Tyler James Williams plays Lionel Higgins, the brother with the "Maggot Brain" 'fro and not even a fraction of the swag.
Tyler James Williams plays Lionel Higgins, the brother with the "Maggot Brain" 'fro and not even a fraction of the swag.

In many black homes, parents give their children "The Talk." It covers everything from how full capitulation during interactions with cops can save your life to how some whites will be convinced they know everything about you before they even know your name, to how you will often have to work twice as hard to get half as much. What James Baldwin described as discovering "the weight of white people in the world" is a key component of "The Talk." It is a primer coat slathered onto black skin to inure it against the words and stares and slights of the white world.

"Dear White People" is writer/director Justin Simien's version of "The Talk" if it were delivered to white men, women, and children: a dressing-down of this "white man's world," an airing of grievances, and a demand for accountability.

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Set at the fictional Ivy League clone Winchester University, “Dear White People” follows four black students whose paths converge on account of their being black faces in a white place: Sam White (Tessa Thompson), Winchester’s perennial shit-starter and host of the popular campus radio show that shares the film’s name; Lionel Higgins (Tyler James Williams), the brother without a country with the “Maggot Brain” ’fro and not even a fraction of the swag; Colandrea “Coco” Conners (Teyonah Parris), resident sister-in-denial and aspiring reality star; and Troy Fairbanks (Brandon P. Bell), who is what would happen if Cam Newton and Barack smanged and had a kid. These characters are variations on a theme, in varying degrees self-aware, self-assured, self-loathing, and in search of identity and peace.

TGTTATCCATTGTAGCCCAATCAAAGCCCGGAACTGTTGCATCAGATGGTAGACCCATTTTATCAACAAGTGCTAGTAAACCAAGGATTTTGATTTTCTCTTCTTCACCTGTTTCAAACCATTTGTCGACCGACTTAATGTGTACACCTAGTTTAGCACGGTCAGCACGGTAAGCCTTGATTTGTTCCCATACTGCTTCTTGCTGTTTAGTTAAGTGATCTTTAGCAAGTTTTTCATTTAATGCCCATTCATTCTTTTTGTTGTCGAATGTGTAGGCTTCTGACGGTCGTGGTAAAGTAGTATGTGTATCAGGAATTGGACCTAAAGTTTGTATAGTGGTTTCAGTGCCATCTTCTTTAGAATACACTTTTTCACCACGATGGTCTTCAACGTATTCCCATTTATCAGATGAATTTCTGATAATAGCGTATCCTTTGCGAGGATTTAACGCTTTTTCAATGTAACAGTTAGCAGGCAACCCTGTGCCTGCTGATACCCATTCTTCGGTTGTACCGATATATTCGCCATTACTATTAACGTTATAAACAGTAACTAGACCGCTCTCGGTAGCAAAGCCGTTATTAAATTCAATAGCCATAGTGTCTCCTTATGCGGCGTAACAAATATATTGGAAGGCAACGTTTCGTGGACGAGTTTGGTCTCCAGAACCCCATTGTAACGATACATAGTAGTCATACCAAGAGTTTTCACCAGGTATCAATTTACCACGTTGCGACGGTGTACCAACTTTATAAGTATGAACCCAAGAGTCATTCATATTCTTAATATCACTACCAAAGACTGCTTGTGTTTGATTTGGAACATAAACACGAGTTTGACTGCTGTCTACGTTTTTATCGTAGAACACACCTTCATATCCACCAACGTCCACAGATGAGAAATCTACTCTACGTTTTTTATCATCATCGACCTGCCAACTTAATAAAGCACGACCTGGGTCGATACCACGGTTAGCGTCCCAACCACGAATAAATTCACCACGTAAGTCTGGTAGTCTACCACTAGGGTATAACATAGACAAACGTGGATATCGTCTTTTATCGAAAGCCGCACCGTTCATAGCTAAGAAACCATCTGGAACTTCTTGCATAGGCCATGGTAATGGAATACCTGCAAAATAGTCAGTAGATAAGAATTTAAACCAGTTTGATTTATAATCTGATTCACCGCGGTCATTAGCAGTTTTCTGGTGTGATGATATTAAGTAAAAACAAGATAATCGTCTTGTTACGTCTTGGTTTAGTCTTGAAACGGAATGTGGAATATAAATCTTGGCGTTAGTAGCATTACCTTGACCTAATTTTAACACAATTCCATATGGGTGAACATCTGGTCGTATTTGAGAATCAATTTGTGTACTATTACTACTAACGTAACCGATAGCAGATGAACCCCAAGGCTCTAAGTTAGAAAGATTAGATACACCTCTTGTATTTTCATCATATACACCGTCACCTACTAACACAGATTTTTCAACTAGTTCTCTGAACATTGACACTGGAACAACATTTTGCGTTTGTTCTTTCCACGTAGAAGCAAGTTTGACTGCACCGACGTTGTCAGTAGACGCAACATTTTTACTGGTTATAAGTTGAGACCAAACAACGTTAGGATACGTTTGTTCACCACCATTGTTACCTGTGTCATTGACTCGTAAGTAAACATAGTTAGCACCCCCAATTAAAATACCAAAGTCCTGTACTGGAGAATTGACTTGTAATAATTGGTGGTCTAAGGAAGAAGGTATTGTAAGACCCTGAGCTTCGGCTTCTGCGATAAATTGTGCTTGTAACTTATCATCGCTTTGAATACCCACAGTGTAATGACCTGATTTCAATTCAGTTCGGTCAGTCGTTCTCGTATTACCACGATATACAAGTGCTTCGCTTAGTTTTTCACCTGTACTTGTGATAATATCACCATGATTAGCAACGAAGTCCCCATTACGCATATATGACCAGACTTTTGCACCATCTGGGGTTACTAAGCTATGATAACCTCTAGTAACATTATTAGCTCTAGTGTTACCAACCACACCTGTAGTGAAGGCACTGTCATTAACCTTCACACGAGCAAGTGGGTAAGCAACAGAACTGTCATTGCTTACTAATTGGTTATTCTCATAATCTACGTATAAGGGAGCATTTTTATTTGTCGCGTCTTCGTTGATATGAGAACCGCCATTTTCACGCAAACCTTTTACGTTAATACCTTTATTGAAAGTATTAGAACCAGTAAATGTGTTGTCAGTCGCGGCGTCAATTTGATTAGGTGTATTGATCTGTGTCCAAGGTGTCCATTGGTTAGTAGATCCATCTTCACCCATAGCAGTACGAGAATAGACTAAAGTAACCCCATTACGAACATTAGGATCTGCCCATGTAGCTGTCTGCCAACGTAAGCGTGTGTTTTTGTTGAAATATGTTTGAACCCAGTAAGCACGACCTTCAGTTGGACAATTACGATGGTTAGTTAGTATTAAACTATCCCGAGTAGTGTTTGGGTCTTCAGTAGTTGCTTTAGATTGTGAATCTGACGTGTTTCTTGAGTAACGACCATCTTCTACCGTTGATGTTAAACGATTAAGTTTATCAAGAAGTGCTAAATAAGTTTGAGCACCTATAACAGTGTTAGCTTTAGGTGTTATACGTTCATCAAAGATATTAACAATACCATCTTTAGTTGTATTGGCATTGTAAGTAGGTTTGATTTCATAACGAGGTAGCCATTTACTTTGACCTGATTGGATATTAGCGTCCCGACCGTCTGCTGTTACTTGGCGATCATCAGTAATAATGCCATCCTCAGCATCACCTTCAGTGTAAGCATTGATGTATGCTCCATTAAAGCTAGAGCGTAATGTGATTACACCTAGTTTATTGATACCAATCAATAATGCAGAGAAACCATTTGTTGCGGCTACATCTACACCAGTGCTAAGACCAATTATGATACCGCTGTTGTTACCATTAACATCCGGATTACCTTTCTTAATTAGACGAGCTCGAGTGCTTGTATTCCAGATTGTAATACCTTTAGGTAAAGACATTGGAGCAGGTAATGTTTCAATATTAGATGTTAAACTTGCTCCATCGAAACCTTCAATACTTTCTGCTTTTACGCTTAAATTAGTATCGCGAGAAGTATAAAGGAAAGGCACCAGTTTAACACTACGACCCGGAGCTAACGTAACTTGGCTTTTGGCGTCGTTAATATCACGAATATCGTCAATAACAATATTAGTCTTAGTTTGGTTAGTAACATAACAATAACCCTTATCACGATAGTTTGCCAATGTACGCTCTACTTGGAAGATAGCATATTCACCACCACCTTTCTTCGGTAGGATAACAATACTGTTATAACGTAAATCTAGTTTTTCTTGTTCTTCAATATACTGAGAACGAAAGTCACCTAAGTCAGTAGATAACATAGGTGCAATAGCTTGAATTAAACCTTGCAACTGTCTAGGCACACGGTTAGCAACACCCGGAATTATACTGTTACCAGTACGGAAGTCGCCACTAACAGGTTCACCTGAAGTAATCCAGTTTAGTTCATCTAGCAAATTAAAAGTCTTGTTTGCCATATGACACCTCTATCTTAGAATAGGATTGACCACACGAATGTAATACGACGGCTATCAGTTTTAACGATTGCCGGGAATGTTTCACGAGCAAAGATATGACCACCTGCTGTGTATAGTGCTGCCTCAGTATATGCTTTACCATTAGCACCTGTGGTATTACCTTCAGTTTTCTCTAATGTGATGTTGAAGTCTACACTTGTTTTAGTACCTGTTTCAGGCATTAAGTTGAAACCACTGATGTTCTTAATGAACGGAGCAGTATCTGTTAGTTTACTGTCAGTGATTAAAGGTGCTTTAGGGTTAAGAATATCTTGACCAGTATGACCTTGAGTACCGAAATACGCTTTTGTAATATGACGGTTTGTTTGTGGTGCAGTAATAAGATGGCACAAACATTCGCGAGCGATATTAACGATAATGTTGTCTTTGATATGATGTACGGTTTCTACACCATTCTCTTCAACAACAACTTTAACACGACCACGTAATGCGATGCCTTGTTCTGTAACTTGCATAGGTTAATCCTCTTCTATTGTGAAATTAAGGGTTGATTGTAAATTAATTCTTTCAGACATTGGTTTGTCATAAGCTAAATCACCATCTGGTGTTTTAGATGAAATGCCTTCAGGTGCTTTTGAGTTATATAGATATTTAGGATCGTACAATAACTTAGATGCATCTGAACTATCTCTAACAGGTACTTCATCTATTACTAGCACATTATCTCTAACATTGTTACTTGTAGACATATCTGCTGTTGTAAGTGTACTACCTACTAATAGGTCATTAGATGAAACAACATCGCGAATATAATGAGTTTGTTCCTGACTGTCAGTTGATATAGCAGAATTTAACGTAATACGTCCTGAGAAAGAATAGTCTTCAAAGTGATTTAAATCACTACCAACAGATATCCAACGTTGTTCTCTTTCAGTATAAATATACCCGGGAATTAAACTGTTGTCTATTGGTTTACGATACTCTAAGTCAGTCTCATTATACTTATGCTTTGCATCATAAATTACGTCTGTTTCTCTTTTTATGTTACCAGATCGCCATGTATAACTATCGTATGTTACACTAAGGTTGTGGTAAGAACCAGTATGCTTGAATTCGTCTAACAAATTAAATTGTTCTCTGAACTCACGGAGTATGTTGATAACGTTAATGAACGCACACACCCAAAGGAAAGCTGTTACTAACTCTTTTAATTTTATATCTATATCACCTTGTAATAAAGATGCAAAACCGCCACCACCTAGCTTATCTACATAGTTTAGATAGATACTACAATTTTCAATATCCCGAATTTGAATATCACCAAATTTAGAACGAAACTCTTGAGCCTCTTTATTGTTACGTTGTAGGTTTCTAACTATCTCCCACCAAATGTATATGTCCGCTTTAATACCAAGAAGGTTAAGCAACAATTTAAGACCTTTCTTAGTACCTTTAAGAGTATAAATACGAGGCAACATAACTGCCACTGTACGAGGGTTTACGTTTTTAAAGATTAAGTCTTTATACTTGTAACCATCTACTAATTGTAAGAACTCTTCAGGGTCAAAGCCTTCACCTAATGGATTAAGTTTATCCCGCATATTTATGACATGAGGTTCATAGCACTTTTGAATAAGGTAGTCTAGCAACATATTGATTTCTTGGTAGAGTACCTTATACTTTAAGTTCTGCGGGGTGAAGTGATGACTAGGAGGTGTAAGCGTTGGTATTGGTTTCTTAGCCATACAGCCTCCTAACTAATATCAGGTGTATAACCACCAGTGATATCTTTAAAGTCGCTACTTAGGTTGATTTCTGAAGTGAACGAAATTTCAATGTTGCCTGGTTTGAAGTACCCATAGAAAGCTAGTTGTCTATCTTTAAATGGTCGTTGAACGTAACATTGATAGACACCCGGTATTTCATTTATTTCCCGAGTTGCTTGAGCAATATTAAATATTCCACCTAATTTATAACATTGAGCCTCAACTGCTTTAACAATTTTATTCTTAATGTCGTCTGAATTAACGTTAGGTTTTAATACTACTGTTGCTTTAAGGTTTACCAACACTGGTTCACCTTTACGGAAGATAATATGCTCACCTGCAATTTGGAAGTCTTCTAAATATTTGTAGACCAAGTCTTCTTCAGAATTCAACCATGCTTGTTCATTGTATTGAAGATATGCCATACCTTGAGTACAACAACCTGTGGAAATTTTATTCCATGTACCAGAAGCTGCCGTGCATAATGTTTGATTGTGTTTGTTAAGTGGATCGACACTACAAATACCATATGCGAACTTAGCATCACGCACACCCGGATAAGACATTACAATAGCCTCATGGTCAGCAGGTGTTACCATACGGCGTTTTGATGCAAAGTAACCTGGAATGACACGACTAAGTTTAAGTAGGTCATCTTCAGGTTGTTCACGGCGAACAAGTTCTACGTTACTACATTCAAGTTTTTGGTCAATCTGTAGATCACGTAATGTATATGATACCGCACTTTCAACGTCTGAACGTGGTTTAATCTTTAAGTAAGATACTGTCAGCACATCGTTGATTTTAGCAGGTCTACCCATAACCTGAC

This gradient is key. In one of the more poignant moments of the film, “black nerd” archetype Lionel is asked, “what was harder, being black enough for the black kids, or black enough for the white kids?” Lionel, who is gay, answers, after a beat, “Neither.” But when a white character later tells Lionel that he’s only “technically black,” he hammers home the “black enough” conflict that’s made it all the way to the White House (I get this all the time and it leaves me thinking, “let’s walk into a Wal-Mart with a toy gun and see who’s blacker, brah!”). So, perhaps what “Dear White People” does best is address the construct of sectarian blackness, the effects of which are heightened in a too-white-to-be-true environment such as Winchester. It does this without self-righteous indignation or histrionics.
In an early scene in the dining hall of the film’s “black dorm,” Troy proudly confides that he’s “never encountered any lynch mobs,” perhaps giving the audience hope that “post-racial America” isn’t a throwaway because a black guy just said it. Sam fires back, “They’re still here,” they’ve just “rebranded themselves.” Her confidant, Reggie (Marque Richardson), adds, “as the Republican Party.” Fed up with what he’s hearing from Sam’s table, and unable to remain mum a second more, Kurt (Kyle Gallner) a kid with a Scott Caan cut, chimes in to whitesplain that the hardest thing to be in the American workforce is an educated white male.